The anniversary of a loved one’s death can be a very emotional period, as the passing of time and the rolling on of the lives around you brings feeling of loss into sharp focus.
But the passing of time is inevitable, and even as the years pass, enduring the anniversary of the death of someone you loved can feel like being stuck in a cruel loop of grief with no escape.
But creating a tradition or activity on the anniversary a great strategy to commemorate and celebrate the life of your loved one while giving your grief an outlet and in some cases, bring good out of a difficult time. Remember, however you plan to honour the anniversary of your loved one’s death, the day is as much about you managing your grief as it is remembering their life, so be kind to yourself.
Gathering to remember and reflect
Creating a tradition with family and friends around the anniversary of your loved one is a great way to offer mutual support to all the people feeling the loss. As with a funeral service, people often find comfort and solace knowing others are feeling the same way in a mutually supportive environment. You may like to gather at you dad’s favourite watering hole for a drink and a meal or take the boat out for the day just like your uncle used to. You might have a gathering in mum’s special garden or just find a peaceful place in nature where a group can gather to reminisce and maybe share a picnic. The key here is having other people around you who understand how you are feeling and most likely feel a similar loss. These gatherings can reinforce family bonds and keep the memory of your loved one alive through shared stories and anecdotes.
Visiting your loved one’s final resting place
Many people feel compelled to visit their loved one’s final resting place on the anniversary of their death, whether at a cemetery, memorial garden or wherever their ashes were scattered. If they were buried, it could become an annual tradition to take flowers to the grave and give it a little tidy up while spending some quiet time thinking of them and the memories you shared. Visiting the headland, forest, or park when your loved one’s ashes were scattered can be a calming experience, particularly if the place is one where your loved one enjoyed visiting in life. Don’t be afraid to ask for a friend or relative to join you on your visit for support.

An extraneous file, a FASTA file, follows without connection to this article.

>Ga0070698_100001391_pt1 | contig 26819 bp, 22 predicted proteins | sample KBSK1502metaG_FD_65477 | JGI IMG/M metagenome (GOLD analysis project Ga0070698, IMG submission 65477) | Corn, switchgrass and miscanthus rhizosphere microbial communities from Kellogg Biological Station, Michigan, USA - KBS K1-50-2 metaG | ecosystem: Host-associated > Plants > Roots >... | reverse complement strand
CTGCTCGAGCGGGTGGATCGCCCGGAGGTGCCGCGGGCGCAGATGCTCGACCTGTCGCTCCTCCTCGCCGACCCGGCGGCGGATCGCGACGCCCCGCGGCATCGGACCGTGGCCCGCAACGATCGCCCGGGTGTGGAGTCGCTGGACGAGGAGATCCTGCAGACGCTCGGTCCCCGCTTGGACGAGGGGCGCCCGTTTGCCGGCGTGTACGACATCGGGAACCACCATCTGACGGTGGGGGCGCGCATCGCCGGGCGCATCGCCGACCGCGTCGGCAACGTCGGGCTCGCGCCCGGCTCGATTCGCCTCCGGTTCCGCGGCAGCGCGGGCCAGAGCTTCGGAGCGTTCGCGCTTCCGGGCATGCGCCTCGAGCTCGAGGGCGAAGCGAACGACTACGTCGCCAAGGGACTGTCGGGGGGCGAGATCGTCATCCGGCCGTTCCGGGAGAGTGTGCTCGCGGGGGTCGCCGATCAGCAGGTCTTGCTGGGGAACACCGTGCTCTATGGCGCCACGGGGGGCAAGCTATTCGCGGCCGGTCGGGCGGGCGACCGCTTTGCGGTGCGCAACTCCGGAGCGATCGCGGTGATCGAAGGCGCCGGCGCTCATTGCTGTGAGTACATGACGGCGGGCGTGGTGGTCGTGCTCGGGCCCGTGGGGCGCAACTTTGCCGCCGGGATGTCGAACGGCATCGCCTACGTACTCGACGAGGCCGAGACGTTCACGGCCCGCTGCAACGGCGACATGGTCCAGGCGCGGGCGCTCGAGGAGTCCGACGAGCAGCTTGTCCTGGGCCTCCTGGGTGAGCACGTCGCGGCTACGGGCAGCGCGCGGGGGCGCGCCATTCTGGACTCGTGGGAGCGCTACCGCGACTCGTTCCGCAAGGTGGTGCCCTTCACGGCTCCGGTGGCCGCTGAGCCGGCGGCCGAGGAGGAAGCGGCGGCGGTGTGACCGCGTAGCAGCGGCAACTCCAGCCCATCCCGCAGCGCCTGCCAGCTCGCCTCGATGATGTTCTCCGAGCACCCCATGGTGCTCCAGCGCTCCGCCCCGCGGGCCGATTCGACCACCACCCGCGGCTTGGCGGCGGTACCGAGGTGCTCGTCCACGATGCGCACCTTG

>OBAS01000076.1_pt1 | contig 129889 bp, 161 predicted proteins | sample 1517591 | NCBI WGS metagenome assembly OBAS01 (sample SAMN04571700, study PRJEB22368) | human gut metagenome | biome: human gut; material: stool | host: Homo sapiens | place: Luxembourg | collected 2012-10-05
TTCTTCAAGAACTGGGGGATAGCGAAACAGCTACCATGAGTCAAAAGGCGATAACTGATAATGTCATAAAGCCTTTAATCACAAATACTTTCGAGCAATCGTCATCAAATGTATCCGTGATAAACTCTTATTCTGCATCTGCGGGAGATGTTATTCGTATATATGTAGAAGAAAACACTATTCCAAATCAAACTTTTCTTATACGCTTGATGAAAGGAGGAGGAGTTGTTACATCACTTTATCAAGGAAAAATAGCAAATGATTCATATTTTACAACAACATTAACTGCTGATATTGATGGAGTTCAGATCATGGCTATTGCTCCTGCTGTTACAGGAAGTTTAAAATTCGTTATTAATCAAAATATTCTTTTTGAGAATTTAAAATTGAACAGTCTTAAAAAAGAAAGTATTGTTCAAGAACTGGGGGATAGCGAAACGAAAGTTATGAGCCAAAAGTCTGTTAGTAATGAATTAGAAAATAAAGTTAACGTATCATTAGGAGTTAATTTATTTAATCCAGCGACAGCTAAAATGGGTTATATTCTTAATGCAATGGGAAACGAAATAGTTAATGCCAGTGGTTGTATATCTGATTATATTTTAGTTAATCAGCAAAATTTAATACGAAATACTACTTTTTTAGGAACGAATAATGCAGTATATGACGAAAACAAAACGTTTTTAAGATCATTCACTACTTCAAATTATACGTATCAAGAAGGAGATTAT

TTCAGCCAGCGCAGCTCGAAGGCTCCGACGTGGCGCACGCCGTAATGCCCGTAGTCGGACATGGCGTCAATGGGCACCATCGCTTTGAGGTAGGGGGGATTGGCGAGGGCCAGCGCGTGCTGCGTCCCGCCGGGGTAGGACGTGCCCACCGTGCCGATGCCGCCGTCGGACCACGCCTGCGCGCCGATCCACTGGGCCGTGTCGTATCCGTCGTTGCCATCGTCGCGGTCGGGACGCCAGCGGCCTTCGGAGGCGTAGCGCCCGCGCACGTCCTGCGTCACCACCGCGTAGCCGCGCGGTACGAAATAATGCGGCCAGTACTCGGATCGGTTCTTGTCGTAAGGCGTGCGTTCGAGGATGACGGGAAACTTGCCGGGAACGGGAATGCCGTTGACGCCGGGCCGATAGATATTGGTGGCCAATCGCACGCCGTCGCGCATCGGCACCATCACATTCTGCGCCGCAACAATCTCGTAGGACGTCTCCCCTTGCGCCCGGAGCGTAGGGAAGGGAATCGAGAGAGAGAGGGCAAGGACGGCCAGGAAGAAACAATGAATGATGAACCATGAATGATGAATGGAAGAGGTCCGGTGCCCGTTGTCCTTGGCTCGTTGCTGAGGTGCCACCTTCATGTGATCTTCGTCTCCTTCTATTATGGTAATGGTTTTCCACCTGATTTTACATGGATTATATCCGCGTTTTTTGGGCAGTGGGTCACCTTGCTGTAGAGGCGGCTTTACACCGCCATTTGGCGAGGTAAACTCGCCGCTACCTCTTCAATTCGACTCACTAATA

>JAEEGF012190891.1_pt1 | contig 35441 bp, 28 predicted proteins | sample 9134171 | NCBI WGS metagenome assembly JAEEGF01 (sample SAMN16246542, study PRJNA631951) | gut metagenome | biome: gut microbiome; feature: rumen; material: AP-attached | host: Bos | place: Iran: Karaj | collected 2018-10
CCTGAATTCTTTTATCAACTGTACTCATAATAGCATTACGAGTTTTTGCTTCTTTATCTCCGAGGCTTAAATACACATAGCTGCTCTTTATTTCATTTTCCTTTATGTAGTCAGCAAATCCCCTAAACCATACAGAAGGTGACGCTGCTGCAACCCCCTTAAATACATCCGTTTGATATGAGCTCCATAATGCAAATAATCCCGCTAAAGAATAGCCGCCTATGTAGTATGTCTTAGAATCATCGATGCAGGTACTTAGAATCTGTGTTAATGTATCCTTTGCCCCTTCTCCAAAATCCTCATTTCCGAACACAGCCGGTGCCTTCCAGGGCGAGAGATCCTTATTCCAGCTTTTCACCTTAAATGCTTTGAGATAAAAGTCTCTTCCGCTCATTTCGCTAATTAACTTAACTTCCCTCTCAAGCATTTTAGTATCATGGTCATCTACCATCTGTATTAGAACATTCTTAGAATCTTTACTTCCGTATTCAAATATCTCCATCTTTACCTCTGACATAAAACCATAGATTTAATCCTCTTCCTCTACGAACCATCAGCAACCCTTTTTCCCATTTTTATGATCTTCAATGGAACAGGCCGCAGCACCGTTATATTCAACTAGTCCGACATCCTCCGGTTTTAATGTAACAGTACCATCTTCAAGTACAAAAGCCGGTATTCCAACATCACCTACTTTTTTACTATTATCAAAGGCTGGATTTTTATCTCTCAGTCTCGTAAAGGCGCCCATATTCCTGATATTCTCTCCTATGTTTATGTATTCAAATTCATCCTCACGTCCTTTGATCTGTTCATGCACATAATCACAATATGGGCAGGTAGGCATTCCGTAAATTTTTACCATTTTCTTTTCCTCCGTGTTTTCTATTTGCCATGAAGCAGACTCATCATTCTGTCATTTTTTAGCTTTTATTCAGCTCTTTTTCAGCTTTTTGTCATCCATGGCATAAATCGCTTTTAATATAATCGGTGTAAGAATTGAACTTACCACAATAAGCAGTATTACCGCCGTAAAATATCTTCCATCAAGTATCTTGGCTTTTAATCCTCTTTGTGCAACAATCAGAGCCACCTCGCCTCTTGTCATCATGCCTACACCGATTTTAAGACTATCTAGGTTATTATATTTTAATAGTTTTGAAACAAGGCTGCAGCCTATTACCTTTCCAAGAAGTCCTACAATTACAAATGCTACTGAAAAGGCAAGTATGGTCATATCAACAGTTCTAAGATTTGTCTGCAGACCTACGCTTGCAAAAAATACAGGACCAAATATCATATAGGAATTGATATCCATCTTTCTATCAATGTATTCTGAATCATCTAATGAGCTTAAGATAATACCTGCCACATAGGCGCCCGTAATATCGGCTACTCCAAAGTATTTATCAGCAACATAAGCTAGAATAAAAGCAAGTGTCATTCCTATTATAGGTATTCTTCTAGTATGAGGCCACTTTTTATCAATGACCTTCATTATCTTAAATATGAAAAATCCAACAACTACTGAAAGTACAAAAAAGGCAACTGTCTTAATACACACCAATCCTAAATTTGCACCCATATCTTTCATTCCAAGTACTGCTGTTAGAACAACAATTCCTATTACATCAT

Start a memorial project
If you have the energy and the drive, turning a sad and lonely day into a positive in memory of your loved one is a fantastic idea for coping when the anniversary of their death comes around. Starting a memorial project like a memorial garden in your backyard or with permission somewhere in the community significant to them like a club or school or holding an annual fundraiser to raise money
for a significant charity like cancer research or heart health might be just the shift in energy needed to bring some good and happiness on an otherwise tragic day. Each year on the anniversary you can look to grow the project, pouring effort and focus into something your loved one would have appreciated or something that may benefit others in similar circumstances. Channeling your grief into good is a positive way to ensure the memory of your loved one is never lost.
Sometimes it may be appropriate to remember your loved one by preparing the traditional meals they used to make for the family. Get your hands on grandma’s lasagna recipe or dad’s ‘famous’ barbecue basting sauce and incorporate some of their passion for food in the gathering of family and friends to remember them. If your loved one was known for their love of cooking or home brew concoctions, it might be nice to honour their memory while making new memories, with some of their favourite fare. If you can’t get your hands on their original recipe, don’t be too concerned. Getting the dish or brew not quite right will only serve to remember how special their presence was to your family.